Newborn Hearing Screening and Intervention
It is important to follow up with a hearing healthcare professional as soon as possible if your child does not pass their newborn hearing screening to either rule out hearing loss or immediately begin intervention services for your child.
The diagnostic follow-up test is called an auditory brainstem response (ABR) evaluation. An ABR looks at how well your child’s ears and the auditory pathway responds to different sounds. Your audiologist will clean the skin on your baby’s forehead and behind their ears to help the sensors adhere, place small earphones in their ears, and connect the sensors to a computer, from which the audiologist will watch for responses from your child’s hearing nerve.
To capture the most accurate information and results from an ABR, your child must be very still and quiet during the test, so it’s best if you do not let your child sleep 2 to 4 hours before the ABR evaluation so they’ll be more likely to fall asleep for the test.
How is the ABR completed?
The audiologist will clean part of your child's forehead and behind their ears with a small pad (this will help the electrodes stick).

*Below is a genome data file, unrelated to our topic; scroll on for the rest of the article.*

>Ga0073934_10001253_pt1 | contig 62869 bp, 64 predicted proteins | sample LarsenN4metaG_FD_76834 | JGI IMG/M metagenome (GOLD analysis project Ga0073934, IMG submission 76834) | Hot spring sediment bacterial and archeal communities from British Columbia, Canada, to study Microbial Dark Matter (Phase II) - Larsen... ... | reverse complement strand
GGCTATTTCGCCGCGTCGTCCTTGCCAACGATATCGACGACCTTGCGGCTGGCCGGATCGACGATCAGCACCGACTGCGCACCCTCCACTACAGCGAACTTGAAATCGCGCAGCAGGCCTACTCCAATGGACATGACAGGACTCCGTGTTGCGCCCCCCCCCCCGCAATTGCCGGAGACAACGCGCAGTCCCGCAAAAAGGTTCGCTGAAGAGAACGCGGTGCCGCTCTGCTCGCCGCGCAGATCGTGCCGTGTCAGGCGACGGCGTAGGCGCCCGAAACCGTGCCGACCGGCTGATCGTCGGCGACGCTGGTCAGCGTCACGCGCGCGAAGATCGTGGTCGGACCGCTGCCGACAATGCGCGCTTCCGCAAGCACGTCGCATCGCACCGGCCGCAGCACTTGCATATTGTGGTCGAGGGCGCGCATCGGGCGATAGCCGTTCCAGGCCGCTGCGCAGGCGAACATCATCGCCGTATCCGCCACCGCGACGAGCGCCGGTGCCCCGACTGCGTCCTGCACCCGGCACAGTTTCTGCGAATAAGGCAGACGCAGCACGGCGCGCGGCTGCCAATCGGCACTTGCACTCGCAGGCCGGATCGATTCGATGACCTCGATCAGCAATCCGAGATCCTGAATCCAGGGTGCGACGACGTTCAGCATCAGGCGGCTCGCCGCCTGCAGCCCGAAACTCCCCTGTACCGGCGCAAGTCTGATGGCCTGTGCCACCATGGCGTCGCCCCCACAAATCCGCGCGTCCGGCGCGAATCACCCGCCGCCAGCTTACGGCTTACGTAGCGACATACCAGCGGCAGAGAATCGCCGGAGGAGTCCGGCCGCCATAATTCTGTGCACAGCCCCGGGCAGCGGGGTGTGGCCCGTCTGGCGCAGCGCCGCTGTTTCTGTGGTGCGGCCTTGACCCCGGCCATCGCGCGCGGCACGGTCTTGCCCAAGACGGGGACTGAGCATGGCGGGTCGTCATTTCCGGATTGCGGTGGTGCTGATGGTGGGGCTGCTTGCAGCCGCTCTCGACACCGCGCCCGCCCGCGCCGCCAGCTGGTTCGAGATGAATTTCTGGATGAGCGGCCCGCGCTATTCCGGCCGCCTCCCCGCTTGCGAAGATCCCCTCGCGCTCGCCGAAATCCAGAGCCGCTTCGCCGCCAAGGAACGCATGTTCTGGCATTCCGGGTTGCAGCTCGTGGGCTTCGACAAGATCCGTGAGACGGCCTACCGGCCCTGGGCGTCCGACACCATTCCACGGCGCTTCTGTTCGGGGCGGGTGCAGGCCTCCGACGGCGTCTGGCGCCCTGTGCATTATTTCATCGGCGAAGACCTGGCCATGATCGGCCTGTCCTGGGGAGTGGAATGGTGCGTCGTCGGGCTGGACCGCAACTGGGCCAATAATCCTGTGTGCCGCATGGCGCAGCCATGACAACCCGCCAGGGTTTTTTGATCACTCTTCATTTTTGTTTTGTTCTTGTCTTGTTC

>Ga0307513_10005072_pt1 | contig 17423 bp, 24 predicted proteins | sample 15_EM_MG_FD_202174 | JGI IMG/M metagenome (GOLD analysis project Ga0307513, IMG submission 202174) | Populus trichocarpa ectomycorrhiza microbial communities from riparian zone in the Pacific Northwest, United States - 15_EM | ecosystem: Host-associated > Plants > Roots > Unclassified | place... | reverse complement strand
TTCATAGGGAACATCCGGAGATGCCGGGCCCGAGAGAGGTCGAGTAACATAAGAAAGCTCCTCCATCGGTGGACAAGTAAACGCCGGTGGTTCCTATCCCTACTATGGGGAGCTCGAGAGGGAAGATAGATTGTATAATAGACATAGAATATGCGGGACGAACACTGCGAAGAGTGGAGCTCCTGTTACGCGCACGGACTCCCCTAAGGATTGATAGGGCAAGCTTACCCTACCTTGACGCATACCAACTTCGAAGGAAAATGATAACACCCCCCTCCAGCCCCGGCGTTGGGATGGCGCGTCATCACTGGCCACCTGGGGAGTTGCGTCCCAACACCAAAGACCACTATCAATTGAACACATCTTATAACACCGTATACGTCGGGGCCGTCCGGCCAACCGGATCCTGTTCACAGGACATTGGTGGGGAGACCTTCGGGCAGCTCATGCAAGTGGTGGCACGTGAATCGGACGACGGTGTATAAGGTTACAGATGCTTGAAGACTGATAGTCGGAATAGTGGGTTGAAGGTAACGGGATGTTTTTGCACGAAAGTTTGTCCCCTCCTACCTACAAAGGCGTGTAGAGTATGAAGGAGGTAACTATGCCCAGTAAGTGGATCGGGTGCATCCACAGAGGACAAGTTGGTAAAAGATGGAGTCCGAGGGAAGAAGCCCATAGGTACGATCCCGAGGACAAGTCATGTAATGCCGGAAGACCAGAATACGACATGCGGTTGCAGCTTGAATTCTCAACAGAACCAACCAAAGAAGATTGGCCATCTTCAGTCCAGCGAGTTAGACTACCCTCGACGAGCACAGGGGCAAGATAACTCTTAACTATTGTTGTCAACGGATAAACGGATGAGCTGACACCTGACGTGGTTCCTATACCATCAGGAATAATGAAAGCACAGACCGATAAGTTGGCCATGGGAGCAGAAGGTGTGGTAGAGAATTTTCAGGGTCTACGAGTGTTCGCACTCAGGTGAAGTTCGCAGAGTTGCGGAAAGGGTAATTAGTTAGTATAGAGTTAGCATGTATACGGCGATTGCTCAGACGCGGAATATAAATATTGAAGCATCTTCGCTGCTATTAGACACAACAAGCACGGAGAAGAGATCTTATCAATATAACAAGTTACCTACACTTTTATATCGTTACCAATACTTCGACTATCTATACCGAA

The electrodes will be placed on these areas (The electrodes do not cause any pain - they are small stickers).
The audiologist will use a computer to determine your child's response to sound.
The appointment is scheduled for 2 hours. The ABR test itself does not take 2 hours to complete. The appointment will last the full 2 hours. We allow extra time in case your baby wakes up and needs to fall back asleep. This will also give us time to discuss the results of the evaluation.
If your child does not sleep long enough to complete the ABR testing, the ABR will be rescheduled for another day.
To learn more about the Auditory Brainstem Response (ABR) Test Instructions, click here.
The Importance of Early Intervention
Long before children learn to speak, babies learn language by hearing it. Ideally, your baby should wear their hearing aids and cochlear implants all the time when they are awake. Studies have shown the most important stage of language development occurs before age 3, and early intervention results in significantly better language ability for children with hearing loss. Here are several communication options. These results are most achievable in children who have early spoken language therapy and education, which is exactly what Texas Hearing Institute offers.
Newborn Hearing Screening in Houston, TX
All of our services are provided on a sliding fee scale and we accept most insurance and Medicaid plans.